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Parker v. United States

United States District Court, D. Maryland

May 30, 2019



         On August 19, 2015, a grand jury indicted Defendant Delonte Parker on a charge of conspiracy to possess with intent to distribute one kilogram or more of heroin, in violation of 21 U.S.C. § 846. See ECF No. 1. A superseding information filed on July 26, 2016, broadened his potential liability, charging him with one count of conspiracy to distribute one kilogram of heroin, 21 U.S.C. § 846 (“Count 1”), and one count of possession of a firearm by a convicted felon, 18 U.S.C. § 922(g) (“Count 2”). See ECF No. 143. Parker pleaded guilty to both counts. See Plea Agreement, ECF No. 147. The plea agreement stipulated that a sentence of “not less than 60 months (five years) and not more than 108 months (nine years) imprisonment” was appropriate. Id. at 5. The parties did not agree on the quantity of heroin for which Parker was responsible. See Id. at 4. The Government's position was that Parker was responsible for at least 400 grams but less than 700 grams of heroin, while Parker maintained he was responsible for at least 100 grams but less than 400 grams. See id.

         On January 25, 2017, this Court sentenced Parker to a total of 90 months of imprisonment on Count 1 and 90 months on Count 2, to run concurrently. Judgment 2, ECF No. 217. At the sentencing hearing, this Court found the amount of heroin attributable to Parker was less than 400 grams. See Sentencing Hr'g Tr. 76:5-24, ECF 236. Parker subsequently filed an appeal, which the Fourth Circuit dismissed on November 14, 2017. See United States v. Parker, 701 Fed.Appx. 282 (4th Cir. 2017) (per curiam).

         Parker then filed a motion to vacate pursuant to 28 U.S.C. § 2255 on March 23, 2018. ECF 244. With this motion, Parker seeks to vacate, set aside, or correct his sentence based on ineffective assistance of counsel. See Mot. to Vacate, ECF No. 244. He alleges his counsel was ineffective in three ways: (1) counsel informed him, falsely, that he would receive a 60-month sentence, or at most a 71-month sentence, if he accepted the Government's plea deal, (2) counsel advised him to take the Government's plea deal without further investigating his case, and (3) counsel was ineffective during the sentencing phase in failing to object to the Court's findings regarding the weight of the controlled substance. See Pet'r's Mem. 3, 5-7, 9, ECF No. 244-1.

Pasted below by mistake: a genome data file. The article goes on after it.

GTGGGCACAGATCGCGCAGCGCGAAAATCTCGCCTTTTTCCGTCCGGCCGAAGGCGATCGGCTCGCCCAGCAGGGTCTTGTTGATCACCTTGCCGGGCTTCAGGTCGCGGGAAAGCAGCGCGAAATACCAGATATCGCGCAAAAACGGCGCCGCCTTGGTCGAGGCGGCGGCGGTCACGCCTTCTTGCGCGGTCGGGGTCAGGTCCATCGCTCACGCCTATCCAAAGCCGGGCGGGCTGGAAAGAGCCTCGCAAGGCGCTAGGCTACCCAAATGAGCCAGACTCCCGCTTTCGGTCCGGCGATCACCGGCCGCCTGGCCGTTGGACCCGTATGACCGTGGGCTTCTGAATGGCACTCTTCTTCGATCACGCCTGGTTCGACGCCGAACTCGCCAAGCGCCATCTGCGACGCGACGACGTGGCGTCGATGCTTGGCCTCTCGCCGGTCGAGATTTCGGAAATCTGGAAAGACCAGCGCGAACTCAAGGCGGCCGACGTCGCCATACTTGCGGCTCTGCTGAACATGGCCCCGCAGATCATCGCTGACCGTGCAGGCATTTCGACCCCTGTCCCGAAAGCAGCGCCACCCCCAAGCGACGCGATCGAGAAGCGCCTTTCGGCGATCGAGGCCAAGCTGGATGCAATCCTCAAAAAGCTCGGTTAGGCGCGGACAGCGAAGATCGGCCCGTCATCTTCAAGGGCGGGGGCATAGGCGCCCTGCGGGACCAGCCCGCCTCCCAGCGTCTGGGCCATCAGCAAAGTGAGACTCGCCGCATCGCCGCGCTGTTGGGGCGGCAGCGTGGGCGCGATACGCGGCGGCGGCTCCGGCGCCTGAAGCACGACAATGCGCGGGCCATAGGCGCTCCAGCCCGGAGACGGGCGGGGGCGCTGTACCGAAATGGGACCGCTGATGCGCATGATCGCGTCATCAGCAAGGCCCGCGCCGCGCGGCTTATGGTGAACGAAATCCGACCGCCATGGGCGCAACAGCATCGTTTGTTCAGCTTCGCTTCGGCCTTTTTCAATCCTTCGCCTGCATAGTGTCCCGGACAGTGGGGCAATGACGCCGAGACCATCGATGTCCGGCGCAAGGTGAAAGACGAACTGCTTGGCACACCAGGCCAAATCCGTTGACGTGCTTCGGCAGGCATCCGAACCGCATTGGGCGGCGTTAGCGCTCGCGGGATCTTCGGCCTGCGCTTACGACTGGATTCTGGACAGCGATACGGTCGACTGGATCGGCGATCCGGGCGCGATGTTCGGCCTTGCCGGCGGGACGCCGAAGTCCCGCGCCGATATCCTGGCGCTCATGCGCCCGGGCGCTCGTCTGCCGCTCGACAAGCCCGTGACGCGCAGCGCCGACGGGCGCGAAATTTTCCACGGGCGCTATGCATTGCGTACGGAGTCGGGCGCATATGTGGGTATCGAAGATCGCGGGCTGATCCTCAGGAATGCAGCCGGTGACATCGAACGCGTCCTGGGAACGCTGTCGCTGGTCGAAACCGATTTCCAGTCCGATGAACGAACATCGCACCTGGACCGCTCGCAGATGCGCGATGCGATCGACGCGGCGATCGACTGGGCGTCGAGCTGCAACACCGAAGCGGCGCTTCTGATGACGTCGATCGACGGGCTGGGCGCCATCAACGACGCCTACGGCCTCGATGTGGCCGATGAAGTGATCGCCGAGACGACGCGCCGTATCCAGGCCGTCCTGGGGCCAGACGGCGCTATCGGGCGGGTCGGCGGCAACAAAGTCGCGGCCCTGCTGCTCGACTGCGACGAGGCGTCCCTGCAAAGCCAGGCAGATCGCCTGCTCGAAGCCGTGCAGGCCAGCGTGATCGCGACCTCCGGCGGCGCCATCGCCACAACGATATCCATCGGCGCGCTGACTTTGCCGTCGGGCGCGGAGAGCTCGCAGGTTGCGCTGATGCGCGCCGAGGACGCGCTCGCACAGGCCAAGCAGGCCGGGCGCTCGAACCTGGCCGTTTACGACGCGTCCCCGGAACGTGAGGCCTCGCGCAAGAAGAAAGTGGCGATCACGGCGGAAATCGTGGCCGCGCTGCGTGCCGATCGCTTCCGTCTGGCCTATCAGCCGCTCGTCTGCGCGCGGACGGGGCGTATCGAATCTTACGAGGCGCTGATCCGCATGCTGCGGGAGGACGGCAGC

The Government opposed Parker's motion, contending that all his claims are meritless and should be denied without a hearing. Opp'n 7, ECF No. 255. Parker filed a response to the Government's motion, reiterating the same arguments he made in his motion to vacate. See Pet'r's Reply 2, ECF 264. I have reviewed all of the filings and conclude that a hearing is unnecessary. See Loc. R. 105.6.

         I. DISCUSSION

         Under 28 U.S.C. § 2255, a prisoner sentenced by a federal court may seek to vacate, set aside, or correct his sentence on the ground that it “was imposed in violation of the Constitution or laws of the United States.” 28 U.S.C. § 2255(a). The prisoner must prove his case by a preponderance of the evidence. Brown v. United States, Civil No. DKC-10-2569 & Crim. No. DKC-08-529, 2013 WL 4562276, at *5 (D. Md. Aug. 27, 2013). If the court finds for the prisoner, “the court shall vacate and set the judgment aside and shall discharge the prisoner or resentence him or grant a new trial or correct the sentence as may appear appropriate.” § 2255(b). Although “a pro se movant is entitled to have his arguments reviewed with appropriate deference, ” the court may summarily deny the motion without a hearing “if the § 2255 motion, along with the files and records of the case, conclusively shows that [the prisoner] is not entitled to relief.” Brown, 2013 WL 4562276, at *5 (citing Gordon v. Leeke, 574 F.2d 1147, 1151-53 (4th Cir. 1978)).

         To prevail on a claim of ineffective assistance of counsel as the alleged constitutional violation,